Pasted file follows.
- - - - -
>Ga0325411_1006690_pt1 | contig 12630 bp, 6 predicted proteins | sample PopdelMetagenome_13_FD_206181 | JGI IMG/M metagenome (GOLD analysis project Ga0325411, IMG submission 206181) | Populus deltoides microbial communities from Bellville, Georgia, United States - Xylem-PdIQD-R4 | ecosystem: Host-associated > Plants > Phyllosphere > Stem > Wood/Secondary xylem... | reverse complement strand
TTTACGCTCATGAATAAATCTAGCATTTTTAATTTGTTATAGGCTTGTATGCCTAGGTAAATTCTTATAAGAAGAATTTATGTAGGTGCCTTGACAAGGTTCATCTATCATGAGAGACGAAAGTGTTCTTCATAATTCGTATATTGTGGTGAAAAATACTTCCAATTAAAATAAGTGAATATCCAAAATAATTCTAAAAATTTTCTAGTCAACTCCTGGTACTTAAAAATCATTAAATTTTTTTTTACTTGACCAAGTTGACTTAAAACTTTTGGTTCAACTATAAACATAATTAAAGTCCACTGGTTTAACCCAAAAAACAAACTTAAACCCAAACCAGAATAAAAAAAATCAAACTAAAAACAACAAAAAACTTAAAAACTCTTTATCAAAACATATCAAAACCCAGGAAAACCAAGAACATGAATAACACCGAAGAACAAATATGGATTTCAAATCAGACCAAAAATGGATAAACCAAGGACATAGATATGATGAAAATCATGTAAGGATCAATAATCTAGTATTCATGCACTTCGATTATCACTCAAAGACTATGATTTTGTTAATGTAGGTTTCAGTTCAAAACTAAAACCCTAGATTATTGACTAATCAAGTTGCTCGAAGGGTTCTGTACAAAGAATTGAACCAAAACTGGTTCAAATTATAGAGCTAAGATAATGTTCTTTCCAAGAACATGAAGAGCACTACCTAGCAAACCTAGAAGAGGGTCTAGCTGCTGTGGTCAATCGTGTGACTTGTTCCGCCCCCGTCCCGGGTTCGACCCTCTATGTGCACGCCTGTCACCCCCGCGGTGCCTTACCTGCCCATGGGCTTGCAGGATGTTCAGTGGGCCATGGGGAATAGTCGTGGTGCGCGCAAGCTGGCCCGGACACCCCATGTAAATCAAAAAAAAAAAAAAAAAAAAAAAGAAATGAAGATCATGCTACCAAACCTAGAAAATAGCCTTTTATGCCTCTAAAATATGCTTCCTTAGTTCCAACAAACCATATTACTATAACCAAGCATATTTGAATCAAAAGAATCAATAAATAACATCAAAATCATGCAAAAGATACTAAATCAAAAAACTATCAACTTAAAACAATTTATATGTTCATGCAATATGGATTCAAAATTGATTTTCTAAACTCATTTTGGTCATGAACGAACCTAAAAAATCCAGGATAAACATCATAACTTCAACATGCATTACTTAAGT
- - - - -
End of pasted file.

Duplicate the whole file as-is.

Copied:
>Ga0325411_1006690_pt1 | contig 12630 bp, 6 predicted proteins | sample PopdelMetagenome_13_FD_206181 | JGI IMG/M metagenome (GOLD analysis project Ga0325411, IMG submission 206181) | Populus deltoides microbial communities from Bellville, Georgia, United States - Xylem-PdIQD-R4 | ecosystem: Host-associated > Plants > Phyllosphere > Stem > Wood/Secondary xylem... | reverse complement strand
TTTACGCTCATGAATAAATCTAGCATTTTTAATTTGTTATAGGCTTGTATGCCTAGGTAAATTCTTATAAGAAGAATTTATGTAGGTGCCTTGACAAGGTTCATCTATCATGAGAGACGAAAGTGTTCTTCATAATTCGTATATTGTGGTGAAAAATACTTCCAATTAAAATAAGTGAATATCCAAAATAATTCTAAAAATTTTCTAGTCAACTCCTGGTACTTAAAAATCATTAAATTTTTTTTTACTTGACCAAGTTGACTTAAAACTTTTGGTTCAACTATAAACATAATTAAAGTCCACTGGTTTAACCCAAAAAACAAACTTAAACCCAAACCAGAATAAAAAAAATCAAACTAAAAACAACAAAAAACTTAAAAACTCTTTATCAAAACATATCAAAACCCAGGAAAACCAAGAACATGAATAACACCGAAGAACAAATATGGATTTCAAATCAGACCAAAAATGGATAAACCAAGGACATAGATATGATGAAAATCATGTAAGGATCAATAATCTAGTATTCATGCACTTCGATTATCACTCAAAGACTATGATTTTGTTAATGTAGGTTTCAGTTCAAAACTAAAACCCTAGATTATTGACTAATCAAGTTGCTCGAAGGGTTCTGTACAAAGAATTGAACCAAAACTGGTTCAAATTATAGAGCTAAGATAATGTTCTTTCCAAGAACATGAAGAGCACTACCTAGCAAACCTAGAAGAGGGTCTAGCTGCTGTGGTCAATCGTGTGACTTGTTCCGCCCCCGTCCCGGGTTCGACCCTCTATGTGCACGCCTGTCACCCCCGCGGTGCCTTACCTGCCCATGGGCTTGCAGGATGTTCAGTGGGCCATGGGGAATAGTCGTGGTGCGCGCAAGCTGGCCCGGACACCCCATGTAAATCAAAAAAAAAAAAAAAAAAAAAAAGAAATGAAGATCATGCTACCAAACCTAGAAAATAGCCTTTTATGCCTCTAAAATATGCTTCCTTAGTTCCAACAAACCATATTACTATAACCAAGCATATTTGAATCAAAAGAATCAATAAATAACATCAAAATCATGCAAAAGATACTAAATCAAAAAACTATCAACTTAAAACAATTTATATGTTCATGCAATATGGATTCAAAATTGATTTTCTAAACTCATTTTGGTCATGAACGAACCTAAAAAATCCAGGATAAACATCATAACTTCAACATGCATTACTTAAGT